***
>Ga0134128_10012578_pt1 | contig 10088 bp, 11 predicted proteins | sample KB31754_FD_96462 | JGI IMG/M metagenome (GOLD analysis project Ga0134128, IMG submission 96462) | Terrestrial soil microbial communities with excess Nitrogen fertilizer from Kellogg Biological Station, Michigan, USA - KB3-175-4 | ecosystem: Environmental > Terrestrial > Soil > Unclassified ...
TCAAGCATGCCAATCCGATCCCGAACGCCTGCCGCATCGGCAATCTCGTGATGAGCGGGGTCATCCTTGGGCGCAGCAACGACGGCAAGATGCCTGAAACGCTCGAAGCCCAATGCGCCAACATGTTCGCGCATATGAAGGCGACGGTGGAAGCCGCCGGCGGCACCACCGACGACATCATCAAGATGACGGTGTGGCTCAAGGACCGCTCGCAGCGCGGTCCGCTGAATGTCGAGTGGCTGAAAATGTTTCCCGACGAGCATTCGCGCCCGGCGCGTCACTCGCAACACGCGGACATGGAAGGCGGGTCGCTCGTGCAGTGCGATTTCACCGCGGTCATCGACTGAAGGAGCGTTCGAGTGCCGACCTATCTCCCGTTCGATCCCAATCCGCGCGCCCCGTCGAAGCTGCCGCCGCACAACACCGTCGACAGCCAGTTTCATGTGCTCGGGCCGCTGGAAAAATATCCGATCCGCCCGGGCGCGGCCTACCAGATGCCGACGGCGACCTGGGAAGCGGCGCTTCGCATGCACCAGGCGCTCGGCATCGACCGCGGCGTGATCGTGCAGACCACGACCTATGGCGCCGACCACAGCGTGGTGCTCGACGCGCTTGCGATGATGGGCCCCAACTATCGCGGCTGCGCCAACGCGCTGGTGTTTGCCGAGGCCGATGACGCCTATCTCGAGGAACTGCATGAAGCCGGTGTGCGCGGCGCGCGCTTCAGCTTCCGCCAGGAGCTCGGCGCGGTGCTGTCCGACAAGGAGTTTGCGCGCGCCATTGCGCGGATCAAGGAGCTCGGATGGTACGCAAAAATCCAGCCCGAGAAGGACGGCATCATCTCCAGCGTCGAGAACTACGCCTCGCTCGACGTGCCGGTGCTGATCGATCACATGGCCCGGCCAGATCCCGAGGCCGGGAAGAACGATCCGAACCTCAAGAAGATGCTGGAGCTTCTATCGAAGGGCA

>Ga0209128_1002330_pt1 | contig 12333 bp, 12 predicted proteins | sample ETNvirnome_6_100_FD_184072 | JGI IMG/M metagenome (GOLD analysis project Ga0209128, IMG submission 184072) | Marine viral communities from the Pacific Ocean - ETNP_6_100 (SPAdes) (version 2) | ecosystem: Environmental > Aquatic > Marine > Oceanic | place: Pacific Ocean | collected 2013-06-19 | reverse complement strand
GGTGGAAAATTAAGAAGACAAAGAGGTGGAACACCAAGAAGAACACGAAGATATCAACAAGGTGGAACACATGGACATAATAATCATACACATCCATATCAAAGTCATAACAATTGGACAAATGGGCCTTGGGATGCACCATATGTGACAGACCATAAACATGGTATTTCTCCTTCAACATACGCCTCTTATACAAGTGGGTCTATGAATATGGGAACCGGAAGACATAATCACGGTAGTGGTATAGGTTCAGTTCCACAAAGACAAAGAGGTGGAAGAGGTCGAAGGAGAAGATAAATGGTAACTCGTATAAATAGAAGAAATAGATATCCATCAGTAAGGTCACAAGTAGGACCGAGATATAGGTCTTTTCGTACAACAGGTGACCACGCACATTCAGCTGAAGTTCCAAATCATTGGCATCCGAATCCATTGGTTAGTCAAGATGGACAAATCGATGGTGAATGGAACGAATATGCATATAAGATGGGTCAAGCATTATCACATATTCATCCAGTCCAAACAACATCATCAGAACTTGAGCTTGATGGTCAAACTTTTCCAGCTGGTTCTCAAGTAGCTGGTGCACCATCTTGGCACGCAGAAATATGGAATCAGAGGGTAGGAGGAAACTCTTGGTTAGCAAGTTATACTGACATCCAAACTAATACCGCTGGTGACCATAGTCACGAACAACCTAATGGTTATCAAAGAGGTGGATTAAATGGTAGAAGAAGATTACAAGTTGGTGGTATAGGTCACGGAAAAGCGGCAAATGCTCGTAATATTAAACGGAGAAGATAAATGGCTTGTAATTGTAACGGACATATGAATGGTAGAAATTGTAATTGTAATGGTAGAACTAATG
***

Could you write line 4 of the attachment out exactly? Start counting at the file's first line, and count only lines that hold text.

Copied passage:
GGTGGAAAATTAAGAAGACAAAGAGGTGGAACACCAAGAAGAACACGAAGATATCAACAAGGTGGAACACATGGACATAATAATCATACACATCCATATCAAAGTCATAACAATTGGACAAATGGGCCTTGGGATGCACCATATGTGACAGACCATAAACATGGTATTTCTCCTTCAACATACGCCTCTTATACAAGTGGGTCTATGAATATGGGAACCGGAAGACATAATCACGGTAGTGGTATAGGTTCAGTTCCACAAAGACAAAGAGGTGGAAGAGGTCGAAGGAGAAGATAAATGGTAACTCGTATAAATAGAAGAAATAGATATCCATCAGTAAGGTCACAAGTAGGACCGAGATATAGGTCTTTTCGTACAACAGGTGACCACGCACATTCAGCTGAAGTTCCAAATCATTGGCATCCGAATCCATTGGTTAGTCAAGATGGACAAATCGATGGTGAATGGAACGAATATGCATATAAGATGGGTCAAGCATTATCACATATTCATCCAGTCCAAACAACATCATCAGAACTTGAGCTTGATGGTCAAACTTTTCCAGCTGGTTCTCAAGTAGCTGGTGCACCATCTTGGCACGCAGAAATATGGAATCAGAGGGTAGGAGGAAACTCTTGGTTAGCAAGTTATACTGACATCCAAACTAATACCGCTGGTGACCATAGTCACGAACAACCTAATGGTTATCAAAGAGGTGGATTAAATGGTAGAAGAAGATTACAAGTTGGTGGTATAGGTCACGGAAAAGCGGCAAATGCTCGTAATATTAAACGGAGAAGATAAATGGCTTGTAATTGTAACGGACATATGAATGGTAGAAATTGTAATTGTAATGGTAGAACTAATG